John Cameron's personal blog

Serious discussion about your financial position now - and in the future.

Two Problems With Retirement Planning – Smooth Curves And Straight Lines

Often when you go to a financial planner to plan your retirement, they will give you a graph to show how your capital might fare over a period.

The process is fairly simple. You start with an amount of capital, it earns interest, dividends and growth over time, and this grows the amount of capital. Deduct the amount you draw to live on, and you are left with a balance. Then, draw a graph of the balance each year, and there is your future capital mapped out.

However, this comes with at least 2 serious drawbacks.

First, it involves some very brave assumptions about future earning rates, and history shows us that earning rates can fluctuate widely over periods extending over decades. For substantial chunks of the projection period, it is almost certain to be wrong.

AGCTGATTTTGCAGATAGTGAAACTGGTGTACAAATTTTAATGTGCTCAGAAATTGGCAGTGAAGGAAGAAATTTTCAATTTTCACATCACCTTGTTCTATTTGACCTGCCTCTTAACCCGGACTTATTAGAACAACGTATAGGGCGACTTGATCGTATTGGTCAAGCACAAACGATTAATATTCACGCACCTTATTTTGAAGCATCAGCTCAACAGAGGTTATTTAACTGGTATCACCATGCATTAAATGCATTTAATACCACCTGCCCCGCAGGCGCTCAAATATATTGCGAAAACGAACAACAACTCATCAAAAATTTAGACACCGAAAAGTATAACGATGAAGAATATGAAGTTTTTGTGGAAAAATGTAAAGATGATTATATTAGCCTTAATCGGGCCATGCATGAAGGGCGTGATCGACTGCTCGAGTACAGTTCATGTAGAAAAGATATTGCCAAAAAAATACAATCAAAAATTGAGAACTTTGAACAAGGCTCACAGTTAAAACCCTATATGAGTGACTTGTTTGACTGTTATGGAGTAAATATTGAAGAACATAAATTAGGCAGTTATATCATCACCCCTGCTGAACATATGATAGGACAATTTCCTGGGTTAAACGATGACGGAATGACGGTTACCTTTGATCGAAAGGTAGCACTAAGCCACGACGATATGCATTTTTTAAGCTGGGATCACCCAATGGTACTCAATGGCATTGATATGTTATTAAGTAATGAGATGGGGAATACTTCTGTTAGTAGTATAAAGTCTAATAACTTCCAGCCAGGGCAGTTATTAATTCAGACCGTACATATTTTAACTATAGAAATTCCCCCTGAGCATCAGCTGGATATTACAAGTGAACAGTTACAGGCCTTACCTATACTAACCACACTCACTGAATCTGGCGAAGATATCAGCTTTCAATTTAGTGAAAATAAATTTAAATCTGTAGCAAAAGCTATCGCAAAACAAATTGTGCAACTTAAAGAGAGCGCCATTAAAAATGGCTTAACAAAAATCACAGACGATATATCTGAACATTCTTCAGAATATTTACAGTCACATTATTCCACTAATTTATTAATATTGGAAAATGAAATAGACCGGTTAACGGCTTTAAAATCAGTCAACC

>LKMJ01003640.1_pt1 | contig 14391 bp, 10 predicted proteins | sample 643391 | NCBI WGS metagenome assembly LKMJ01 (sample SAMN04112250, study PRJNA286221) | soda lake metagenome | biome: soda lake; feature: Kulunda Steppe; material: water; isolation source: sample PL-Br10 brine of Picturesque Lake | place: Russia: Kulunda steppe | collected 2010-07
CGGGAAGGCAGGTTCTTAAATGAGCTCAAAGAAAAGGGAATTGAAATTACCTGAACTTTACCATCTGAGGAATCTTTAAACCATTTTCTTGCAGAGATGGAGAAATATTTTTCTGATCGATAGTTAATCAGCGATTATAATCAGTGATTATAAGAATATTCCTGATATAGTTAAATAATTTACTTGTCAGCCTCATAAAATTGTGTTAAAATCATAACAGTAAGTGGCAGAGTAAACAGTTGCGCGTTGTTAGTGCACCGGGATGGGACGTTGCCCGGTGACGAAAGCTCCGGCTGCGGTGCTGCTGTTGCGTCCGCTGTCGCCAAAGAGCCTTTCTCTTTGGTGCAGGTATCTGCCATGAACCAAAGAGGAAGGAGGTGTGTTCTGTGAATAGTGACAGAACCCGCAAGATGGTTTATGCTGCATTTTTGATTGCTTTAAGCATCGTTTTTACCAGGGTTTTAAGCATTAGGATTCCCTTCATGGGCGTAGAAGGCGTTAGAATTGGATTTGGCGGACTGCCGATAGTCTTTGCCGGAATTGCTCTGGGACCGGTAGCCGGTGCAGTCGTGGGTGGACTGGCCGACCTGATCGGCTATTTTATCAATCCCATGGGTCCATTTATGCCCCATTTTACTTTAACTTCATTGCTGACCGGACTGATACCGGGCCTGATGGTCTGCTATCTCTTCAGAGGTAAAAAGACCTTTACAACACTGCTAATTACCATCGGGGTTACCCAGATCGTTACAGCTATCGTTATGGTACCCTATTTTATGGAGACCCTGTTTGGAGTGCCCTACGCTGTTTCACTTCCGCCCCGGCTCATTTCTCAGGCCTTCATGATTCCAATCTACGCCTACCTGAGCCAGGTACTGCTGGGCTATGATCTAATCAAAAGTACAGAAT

Second, the result will be a smooth curve (up or down), or a straight line. But, this is not how it works. 

In order get a better grasp of reality, I worked with a researcher who built models that go back to the late 1960’s up until the current time. We can use the models to see how account values would have actually looked.

The answers were sobering.

The end values differed massively, by over 10 times, depending when you started, and the graphs showing account values over time were anything but smooth or straight. Sometimes capital ran out after 15 years, and other times it was more than eight times the starting value after 25 years.

Now its confession time. I too used to draw the smooth curves, but no more. Now I know better, and smooth curves are way different from reality.

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